26/08/2012 12:50 BST | Updated 26/10/2012 06:12 BST

Food Glorious Food

It's never possible to attribute a single event to climate change, but there's been a long-term trend of increasing frequency and severity of droughts recently. Last year, East Africa suffered the worst drought in 60 years, putting millions of lives at risk, and tens of thousands are believed to have died before aid arrived.

Izzy Braithwaite, a student at Clare College, Cambridge, writes:

I have always liked food. At my 2nd birthday party, I sang 'Happy Cake' instead of 'Happy Birthday.' And I'd agree with George Bernard Shaw that "there is no sincerer love than the love of food." But - whilst I still love food - I'm now most interested in other questions about it. How can we provide food for 7+ billion people, in a warming world, in a way that doesn't destroy what remains of wild nature or further mess up our atmosphere?

It's never possible to attribute a single event to climate change, but there's been a long-term trend of increasing frequency and severity of droughts recently. Last year, East Africa suffered the worst drought in 60 years, putting millions of lives at risk, and tens of thousands are believed to have died before aid arrived. As Amartya Sen pointed out in 1981, political and economic factors are often at least as important in famines as the food shortage itself: in Somalia it was greatly compounded by the activity of the Al-Shabaab rebel militia. Nonetheless, climate change is clearly (excuse the pun) starting to bite.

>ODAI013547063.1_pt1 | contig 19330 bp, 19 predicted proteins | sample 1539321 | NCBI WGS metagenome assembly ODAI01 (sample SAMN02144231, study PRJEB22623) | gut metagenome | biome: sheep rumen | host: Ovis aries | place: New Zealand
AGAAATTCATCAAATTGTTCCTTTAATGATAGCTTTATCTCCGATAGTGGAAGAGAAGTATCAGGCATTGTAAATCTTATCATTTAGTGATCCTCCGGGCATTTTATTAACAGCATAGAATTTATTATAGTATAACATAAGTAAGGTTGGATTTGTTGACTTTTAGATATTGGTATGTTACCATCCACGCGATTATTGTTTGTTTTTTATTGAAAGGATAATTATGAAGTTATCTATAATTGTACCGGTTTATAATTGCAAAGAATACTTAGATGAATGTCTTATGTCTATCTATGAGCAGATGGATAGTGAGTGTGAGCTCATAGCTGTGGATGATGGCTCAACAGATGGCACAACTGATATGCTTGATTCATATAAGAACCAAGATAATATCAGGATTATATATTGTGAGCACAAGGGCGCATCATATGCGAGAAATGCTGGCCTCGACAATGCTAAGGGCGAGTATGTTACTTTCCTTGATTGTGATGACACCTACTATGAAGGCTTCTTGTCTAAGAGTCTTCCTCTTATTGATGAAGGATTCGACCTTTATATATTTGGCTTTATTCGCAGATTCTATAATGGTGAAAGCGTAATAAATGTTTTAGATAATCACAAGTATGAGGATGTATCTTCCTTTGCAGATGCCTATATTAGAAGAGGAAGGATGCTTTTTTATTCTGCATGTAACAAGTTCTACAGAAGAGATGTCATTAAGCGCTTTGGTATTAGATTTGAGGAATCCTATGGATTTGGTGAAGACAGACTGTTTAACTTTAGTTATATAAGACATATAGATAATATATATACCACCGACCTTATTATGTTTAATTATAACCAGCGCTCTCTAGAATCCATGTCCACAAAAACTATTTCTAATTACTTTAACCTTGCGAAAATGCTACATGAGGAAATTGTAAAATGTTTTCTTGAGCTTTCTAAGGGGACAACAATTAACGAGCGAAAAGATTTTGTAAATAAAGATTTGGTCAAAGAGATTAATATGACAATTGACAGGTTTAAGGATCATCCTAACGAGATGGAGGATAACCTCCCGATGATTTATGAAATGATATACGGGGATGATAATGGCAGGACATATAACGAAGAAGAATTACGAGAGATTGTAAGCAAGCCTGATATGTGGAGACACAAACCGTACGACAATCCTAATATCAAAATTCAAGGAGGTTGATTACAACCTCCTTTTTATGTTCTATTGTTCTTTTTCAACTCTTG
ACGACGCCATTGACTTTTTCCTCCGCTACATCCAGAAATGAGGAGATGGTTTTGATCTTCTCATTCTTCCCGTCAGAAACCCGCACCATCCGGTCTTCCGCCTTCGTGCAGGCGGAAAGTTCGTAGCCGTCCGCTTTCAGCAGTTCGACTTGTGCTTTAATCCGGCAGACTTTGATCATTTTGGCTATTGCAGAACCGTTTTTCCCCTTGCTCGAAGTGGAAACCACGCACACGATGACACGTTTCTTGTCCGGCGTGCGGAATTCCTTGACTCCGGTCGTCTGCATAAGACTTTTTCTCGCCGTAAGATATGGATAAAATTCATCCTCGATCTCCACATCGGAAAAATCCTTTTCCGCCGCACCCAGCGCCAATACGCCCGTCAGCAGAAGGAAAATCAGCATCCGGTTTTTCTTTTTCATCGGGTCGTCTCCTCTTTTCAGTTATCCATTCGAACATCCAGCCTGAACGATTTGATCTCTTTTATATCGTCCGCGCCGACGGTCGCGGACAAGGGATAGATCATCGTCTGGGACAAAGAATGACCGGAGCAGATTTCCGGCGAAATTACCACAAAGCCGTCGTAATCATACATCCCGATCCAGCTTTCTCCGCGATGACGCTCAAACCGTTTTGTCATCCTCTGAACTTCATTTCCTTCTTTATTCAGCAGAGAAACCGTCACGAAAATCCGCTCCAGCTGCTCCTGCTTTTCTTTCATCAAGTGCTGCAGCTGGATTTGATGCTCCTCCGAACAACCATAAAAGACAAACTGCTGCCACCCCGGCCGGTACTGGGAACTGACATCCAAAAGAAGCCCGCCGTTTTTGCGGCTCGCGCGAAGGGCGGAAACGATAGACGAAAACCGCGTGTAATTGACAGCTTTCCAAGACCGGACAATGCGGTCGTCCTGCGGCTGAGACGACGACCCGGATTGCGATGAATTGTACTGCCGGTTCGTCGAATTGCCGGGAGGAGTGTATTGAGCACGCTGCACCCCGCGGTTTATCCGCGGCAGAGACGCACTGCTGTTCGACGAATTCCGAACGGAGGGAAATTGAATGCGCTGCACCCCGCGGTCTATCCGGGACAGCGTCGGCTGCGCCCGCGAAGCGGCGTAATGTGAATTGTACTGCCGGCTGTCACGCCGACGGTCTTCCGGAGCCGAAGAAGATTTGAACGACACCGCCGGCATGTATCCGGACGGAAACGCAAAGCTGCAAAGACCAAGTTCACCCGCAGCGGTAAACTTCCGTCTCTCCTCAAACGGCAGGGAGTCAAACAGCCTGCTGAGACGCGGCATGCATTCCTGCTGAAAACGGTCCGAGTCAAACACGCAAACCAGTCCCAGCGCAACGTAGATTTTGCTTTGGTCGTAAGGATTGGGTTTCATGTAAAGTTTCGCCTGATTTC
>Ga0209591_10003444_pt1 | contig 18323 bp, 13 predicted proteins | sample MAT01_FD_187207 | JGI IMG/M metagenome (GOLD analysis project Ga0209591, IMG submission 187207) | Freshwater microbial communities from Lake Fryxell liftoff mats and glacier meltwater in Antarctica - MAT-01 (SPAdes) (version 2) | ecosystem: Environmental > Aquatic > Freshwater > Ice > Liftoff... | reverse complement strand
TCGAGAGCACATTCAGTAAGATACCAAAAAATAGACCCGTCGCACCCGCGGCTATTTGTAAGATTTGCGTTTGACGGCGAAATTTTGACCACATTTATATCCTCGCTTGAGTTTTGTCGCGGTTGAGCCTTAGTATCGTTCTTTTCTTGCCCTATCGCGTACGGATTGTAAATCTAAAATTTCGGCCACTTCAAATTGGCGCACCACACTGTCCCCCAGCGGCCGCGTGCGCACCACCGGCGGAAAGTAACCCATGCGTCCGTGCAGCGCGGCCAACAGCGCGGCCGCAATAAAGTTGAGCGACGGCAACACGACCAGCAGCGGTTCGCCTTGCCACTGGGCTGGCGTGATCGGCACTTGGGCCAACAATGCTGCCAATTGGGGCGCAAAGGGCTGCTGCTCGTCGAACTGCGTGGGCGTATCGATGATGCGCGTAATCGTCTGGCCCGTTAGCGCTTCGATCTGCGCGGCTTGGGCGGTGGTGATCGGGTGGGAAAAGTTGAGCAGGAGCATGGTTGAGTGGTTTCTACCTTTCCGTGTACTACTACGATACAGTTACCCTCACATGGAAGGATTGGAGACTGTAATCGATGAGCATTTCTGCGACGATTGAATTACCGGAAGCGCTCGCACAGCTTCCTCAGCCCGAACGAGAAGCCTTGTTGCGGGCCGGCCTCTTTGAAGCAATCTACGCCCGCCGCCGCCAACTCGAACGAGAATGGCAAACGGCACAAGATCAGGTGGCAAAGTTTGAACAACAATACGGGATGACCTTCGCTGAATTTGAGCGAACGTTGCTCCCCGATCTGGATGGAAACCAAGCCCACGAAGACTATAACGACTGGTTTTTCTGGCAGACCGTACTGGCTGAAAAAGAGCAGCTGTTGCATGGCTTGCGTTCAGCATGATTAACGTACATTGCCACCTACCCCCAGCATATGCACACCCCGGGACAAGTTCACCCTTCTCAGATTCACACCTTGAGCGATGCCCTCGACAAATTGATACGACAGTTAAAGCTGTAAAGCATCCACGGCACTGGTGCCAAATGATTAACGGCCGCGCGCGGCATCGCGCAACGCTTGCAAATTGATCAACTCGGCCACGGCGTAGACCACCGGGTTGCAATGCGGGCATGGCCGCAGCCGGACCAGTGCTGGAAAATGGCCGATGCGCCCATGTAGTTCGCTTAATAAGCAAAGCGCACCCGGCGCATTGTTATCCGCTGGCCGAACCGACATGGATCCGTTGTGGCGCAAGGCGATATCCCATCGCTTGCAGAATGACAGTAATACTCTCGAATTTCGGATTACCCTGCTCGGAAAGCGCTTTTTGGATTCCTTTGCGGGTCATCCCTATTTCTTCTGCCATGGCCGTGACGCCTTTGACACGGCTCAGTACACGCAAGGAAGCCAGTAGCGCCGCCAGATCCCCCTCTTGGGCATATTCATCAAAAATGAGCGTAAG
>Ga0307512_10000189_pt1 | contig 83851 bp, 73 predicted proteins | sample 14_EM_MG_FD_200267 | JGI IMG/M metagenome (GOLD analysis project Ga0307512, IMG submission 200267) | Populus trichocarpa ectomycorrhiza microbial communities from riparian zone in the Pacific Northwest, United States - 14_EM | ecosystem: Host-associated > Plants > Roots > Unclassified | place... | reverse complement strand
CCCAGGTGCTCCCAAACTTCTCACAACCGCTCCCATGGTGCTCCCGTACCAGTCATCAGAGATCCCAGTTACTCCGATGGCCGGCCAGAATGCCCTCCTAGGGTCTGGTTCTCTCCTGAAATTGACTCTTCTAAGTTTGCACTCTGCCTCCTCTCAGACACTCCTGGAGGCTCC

This year droughts are also affecting India and the US, which is experiencing the worst drought in decades: corn has already doubled in price. And although these changes seem to be happening even faster than predicted, we still cannot achieve a global emissions agreement. Meanwhile, funding for climate adaptation or biodiversity conservation in developing countries remain only a fraction of global spending on pet food, which totalled $80 billion in 2010.